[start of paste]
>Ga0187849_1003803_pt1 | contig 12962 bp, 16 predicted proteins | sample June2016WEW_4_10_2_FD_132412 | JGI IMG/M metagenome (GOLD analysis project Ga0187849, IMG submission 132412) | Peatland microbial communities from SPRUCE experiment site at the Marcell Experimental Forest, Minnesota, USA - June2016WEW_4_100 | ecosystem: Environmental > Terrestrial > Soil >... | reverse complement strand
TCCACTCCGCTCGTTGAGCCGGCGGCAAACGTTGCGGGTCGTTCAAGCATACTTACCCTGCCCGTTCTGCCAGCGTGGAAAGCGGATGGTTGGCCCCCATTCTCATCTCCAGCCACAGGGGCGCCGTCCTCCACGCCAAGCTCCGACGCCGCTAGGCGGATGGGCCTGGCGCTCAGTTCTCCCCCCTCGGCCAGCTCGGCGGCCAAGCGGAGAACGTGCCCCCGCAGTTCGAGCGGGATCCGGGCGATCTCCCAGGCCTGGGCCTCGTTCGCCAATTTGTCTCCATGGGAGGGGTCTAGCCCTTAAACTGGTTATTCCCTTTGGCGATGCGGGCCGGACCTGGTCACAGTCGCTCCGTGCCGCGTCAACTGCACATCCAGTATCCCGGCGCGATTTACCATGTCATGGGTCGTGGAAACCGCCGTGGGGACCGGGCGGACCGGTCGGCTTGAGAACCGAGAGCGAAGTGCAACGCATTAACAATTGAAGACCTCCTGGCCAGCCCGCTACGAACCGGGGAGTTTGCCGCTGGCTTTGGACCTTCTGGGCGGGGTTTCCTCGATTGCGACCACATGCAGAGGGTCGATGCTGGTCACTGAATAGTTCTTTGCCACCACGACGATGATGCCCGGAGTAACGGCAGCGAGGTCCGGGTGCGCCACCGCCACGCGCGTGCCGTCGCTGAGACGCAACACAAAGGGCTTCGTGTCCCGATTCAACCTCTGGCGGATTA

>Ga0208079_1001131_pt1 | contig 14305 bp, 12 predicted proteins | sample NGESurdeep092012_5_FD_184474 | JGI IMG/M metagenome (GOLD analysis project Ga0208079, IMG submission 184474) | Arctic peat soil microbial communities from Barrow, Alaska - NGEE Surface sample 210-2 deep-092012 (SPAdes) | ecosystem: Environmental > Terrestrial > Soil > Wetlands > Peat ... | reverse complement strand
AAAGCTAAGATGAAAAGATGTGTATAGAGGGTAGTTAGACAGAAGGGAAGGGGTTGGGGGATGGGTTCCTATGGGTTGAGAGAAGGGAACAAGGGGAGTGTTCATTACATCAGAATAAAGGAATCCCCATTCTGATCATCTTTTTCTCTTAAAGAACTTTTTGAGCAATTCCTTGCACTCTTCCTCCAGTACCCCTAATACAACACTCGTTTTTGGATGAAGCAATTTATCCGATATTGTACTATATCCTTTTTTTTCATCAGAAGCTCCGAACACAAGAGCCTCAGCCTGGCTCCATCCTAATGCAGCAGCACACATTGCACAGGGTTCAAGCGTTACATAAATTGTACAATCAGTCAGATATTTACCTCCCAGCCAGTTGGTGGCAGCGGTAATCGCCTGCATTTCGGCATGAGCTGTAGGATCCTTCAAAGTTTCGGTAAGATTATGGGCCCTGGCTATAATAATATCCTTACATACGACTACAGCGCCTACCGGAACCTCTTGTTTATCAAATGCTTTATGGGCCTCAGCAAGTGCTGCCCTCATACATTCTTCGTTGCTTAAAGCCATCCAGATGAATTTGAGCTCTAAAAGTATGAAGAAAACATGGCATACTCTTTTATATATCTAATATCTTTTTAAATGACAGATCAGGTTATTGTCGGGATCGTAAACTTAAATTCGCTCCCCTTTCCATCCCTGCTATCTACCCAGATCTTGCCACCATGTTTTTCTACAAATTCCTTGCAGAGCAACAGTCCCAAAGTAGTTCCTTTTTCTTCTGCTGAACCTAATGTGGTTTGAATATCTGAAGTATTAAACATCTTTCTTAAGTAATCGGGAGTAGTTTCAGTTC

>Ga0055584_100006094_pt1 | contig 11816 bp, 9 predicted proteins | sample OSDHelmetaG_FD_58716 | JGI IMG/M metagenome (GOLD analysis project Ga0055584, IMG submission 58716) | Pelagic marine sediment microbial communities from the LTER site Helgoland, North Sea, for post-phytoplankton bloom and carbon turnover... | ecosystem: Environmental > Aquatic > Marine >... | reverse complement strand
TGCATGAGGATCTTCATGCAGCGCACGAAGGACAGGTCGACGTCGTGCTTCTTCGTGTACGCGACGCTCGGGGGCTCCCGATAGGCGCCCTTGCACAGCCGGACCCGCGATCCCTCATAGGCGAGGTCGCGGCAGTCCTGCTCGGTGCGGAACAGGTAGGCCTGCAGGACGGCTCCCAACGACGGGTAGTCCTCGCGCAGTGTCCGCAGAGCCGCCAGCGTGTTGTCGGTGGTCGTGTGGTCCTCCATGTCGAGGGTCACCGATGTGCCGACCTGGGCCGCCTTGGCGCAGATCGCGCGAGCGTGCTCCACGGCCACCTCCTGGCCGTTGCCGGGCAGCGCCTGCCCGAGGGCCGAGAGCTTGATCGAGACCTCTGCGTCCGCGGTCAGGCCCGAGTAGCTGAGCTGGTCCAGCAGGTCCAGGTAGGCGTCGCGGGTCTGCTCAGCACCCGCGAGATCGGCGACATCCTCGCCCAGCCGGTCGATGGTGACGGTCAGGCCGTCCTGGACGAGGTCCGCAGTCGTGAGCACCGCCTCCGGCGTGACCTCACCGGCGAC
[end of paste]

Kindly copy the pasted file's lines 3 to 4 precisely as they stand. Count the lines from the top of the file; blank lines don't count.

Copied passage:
>Ga0208079_1001131_pt1 | contig 14305 bp, 12 predicted proteins | sample NGESurdeep092012_5_FD_184474 | JGI IMG/M metagenome (GOLD analysis project Ga0208079, IMG submission 184474) | Arctic peat soil microbial communities from Barrow, Alaska - NGEE Surface sample 210-2 deep-092012 (SPAdes) | ecosystem: Environmental > Terrestrial > Soil > Wetlands > Peat ... | reverse complement strand
AAAGCTAAGATGAAAAGATGTGTATAGAGGGTAGTTAGACAGAAGGGAAGGGGTTGGGGGATGGGTTCCTATGGGTTGAGAGAAGGGAACAAGGGGAGTGTTCATTACATCAGAATAAAGGAATCCCCATTCTGATCATCTTTTTCTCTTAAAGAACTTTTTGAGCAATTCCTTGCACTCTTCCTCCAGTACCCCTAATACAACACTCGTTTTTGGATGAAGCAATTTATCCGATATTGTACTATATCCTTTTTTTTCATCAGAAGCTCCGAACACAAGAGCCTCAGCCTGGCTCCATCCTAATGCAGCAGCACACATTGCACAGGGTTCAAGCGTTACATAAATTGTACAATCAGTCAGATATTTACCTCCCAGCCAGTTGGTGGCAGCGGTAATCGCCTGCATTTCGGCATGAGCTGTAGGATCCTTCAAAGTTTCGGTAAGATTATGGGCCCTGGCTATAATAATATCCTTACATACGACTACAGCGCCTACCGGAACCTCTTGTTTATCAAATGCTTTATGGGCCTCAGCAAGTGCTGCCCTCATACATTCTTCGTTGCTTAAAGCCATCCAGATGAATTTGAGCTCTAAAAGTATGAAGAAAACATGGCATACTCTTTTATATATCTAATATCTTTTTAAATGACAGATCAGGTTATTGTCGGGATCGTAAACTTAAATTCGCTCCCCTTTCCATCCCTGCTATCTACCCAGATCTTGCCACCATGTTTTTCTACAAATTCCTTGCAGAGCAACAGTCCCAAAGTAGTTCCTTTTTCTTCTGCTGAACCTAATGTGGTTTGAATATCTGAAGTATTAAACATCTTTCTTAAGTAATCGGGAGTAGTTTCAGTTC